The announcement that Microsoft will provide funding for computer programmes in Kenyan schools has caused a storm in social media.
The debate is whether our Standard One pupils are better off with Microsoft software on their laptops as compared to other alternatives such as Open-Source software.
The Kenya Publishers Association has added its voice on the debate saying that Microsoft is likely to come with content that is more tailored to the West.
Software is the “fuel” that runs the physical device which in this case is the laptop. There has been two clashing philosophies around software – the Proprietary vs the Open-Source groups.
The proprietary group believes that software is an intellectual property whose code (instructions) should be closed, patented and commercialised to make profit; enabling the owners to generate the next generation of software.
The Open-Source group believes that software is like a food recipe, in that it is simply a piece of instruction that should be open and freely accessible to anyone who wishes to cook.
The money should be made in the serving (installing and customisation) of the food cooked (software) rather than selling the recipe (code). They argue that there is bigger social benefit in such a model as compared to the proprietary model.
There are many software battlefronts where these two groups clash but non is more visible than the clash between Microsoft’s “Windows” Software versus the Open-source “Linux” Software.
Microsoft Windows is a leading global software used by most business enterprises and costs roughly 20 per cent of the cost of owning the hardware.
In other words, if the government laptop is going for around Sh30,000, Microsoft will pocket approximately Sh6,000 for each laptop bought for the Standard One pupils.
For a million laptops, Microsoft will rake in Sh6 billion from this project annually if the government decides to partner with it.
The Open-Source software is free but with related installation and customisation costs, that should be much lower.
If the government opts to install Open-Source software as has been the practice with other governments that have experimented with the One Laptop Per Child (OLPC) project, then one can argue that we could be sparing Sh6 billion per year, money that could find use in other national priorities.
However, it is premature to reach such a conclusion.
This is because two months into the Jubilee government and despite persistent requests, we are yet to see the educational blueprint for the laptop project.
Where is the document that defines the learning objectives and outcomes of giving the pupils laptops? What is it, in specific terms that we want our pupils to acquire after using the laptop for one year? And how will we assess if indeed they acquired such knowledge and skill?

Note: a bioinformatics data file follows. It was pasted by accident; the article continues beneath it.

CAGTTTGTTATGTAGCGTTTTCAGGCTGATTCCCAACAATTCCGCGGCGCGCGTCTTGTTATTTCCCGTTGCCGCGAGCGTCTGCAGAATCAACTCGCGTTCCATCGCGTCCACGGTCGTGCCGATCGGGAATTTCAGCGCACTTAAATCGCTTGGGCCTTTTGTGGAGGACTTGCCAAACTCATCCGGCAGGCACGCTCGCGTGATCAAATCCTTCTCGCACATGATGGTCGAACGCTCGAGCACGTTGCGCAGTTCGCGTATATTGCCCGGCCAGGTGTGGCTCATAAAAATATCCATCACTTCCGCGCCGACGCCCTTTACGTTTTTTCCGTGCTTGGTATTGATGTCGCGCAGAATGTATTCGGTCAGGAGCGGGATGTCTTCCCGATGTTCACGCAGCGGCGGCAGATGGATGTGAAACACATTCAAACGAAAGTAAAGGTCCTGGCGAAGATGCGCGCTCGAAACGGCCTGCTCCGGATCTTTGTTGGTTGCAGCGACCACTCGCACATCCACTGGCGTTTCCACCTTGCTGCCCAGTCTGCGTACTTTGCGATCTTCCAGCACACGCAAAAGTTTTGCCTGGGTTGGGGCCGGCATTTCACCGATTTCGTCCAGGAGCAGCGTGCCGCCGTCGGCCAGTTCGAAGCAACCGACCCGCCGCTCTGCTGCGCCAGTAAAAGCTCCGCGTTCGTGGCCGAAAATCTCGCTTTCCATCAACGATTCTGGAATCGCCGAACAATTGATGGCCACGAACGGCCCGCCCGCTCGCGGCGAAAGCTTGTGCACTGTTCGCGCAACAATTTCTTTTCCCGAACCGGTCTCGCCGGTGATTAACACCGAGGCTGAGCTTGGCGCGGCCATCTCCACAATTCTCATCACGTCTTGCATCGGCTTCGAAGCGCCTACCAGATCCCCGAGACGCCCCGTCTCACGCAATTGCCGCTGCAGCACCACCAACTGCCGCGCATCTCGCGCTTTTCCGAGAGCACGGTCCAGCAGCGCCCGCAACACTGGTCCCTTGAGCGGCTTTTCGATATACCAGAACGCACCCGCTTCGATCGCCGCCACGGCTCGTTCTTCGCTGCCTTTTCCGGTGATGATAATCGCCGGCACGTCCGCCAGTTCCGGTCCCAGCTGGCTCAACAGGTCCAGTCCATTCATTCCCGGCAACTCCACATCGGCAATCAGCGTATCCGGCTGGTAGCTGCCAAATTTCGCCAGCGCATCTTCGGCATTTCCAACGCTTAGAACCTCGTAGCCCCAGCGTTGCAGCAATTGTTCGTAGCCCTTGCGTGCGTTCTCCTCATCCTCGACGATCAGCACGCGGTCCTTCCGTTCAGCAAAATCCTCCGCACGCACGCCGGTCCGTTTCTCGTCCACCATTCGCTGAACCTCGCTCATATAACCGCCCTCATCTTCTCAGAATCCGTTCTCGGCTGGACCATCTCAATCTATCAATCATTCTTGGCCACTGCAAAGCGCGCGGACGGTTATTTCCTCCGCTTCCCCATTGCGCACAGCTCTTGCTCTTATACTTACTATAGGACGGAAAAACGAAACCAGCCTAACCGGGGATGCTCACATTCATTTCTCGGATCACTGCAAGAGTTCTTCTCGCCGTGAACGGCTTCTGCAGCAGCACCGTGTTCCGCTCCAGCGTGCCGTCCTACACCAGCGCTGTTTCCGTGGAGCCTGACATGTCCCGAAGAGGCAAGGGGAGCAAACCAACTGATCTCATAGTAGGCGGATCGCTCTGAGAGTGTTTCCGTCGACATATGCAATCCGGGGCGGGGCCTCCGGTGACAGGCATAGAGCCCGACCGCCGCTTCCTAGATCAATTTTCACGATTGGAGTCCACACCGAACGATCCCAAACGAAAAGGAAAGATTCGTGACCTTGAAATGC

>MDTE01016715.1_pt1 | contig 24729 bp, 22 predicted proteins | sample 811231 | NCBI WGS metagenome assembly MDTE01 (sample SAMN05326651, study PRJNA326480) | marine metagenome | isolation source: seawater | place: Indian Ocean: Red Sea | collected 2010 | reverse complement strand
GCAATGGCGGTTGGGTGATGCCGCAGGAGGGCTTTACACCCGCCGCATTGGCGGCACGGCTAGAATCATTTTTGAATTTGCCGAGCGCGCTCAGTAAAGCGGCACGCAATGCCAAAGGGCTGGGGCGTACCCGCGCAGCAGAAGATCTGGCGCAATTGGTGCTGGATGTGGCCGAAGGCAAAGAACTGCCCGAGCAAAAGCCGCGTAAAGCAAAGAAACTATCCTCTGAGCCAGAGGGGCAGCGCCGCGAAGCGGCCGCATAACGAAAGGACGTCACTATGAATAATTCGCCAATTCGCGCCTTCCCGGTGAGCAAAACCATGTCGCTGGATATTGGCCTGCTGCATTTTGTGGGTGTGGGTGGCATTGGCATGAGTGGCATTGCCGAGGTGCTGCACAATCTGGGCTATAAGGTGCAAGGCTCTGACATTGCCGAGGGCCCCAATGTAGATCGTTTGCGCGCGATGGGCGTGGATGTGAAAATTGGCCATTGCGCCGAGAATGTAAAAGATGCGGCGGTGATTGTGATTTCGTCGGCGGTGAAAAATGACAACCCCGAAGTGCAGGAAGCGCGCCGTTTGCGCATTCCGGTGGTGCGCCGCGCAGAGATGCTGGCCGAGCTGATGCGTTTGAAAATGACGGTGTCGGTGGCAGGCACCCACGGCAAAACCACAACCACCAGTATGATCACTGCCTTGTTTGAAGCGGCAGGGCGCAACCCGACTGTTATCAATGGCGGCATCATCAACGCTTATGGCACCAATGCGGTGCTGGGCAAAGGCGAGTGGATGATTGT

It is only after interrogating such a document that we can tell whether the Microsoft partnership is a good deal or a con.
In the absence of such a document, we should expect additional State House photo sessions – with many other global software and hardware vendors wishing to expand and grow their markets.
After all, ours is a free-market economy revolving around the willing buyer and willing seller notion.
The gross government domestic debt is now at Sh1.65 trillion. The country is paying at least Sh10.1 billion monthly to service the debt. Kenya is surely heading to the gutters with UhuruRuto government at its helm. They will tax Wanjiku silly in order to survive politically by raising the salaries of MPigs. I bet that after the money from the tax tap runs dry they will sell the country to foreigners to fuel their luxurious jets. Kenyans are now learning what it means by “choices have consequences”. Growls from the likes that are termed “occupy parliament” will increase with time if the actual situation persists. Nobody has predicted where such upheavals will stop, only the future will tell.
Teachers vow to thwart State laptops scheme
Last updated on 14 Jun 2013 00:00
By AUGUSTINE ODUOR
Teachers have vowed to sabotage the proposed Sh53.2 billion free laptops for Standard One pupils project if the State fails to cater for their allowances.
While reading the Budget Speech Wednesday, National Treasury Cabinet Secretary Henry Rotich said the cash would be used to buy laptops for some 1.35 million children expected to join Class One next year.
The money, he said, will also be used to develop digital content and build the capacity for teachers who will cascade the Information and Communication Technology in schools.
Pupils in Standard Four through to Eight will also have computer laboratories constructed under the same allocation. “This will translate to Sh17.4 billion each financial year starting with the next one,” he said.
But the Kenya National Union of Teachers (Knut) has said it will not support the project as teachers expected to implement the laptops project were not well remunerated.
Knut national chairman Wilson Sossion said there would be no negotiation with the Government in the implementation of any education project if Sh50 billion to promote teachers and pay their allowances is not factored in the National Budget.
He said all teachers would treat the laptops initiative as a ‘highly suspicious project’.
“Whose idea was it that laptops be implemented in non-priority areas? And are they planning to replace teachers with laptops?” he posed.
Mr Sossion said they will oppose the project and noted no teacher will be allowed to participate in its implementation unless they are paid full allowances as negotiated under the 1997 agreement.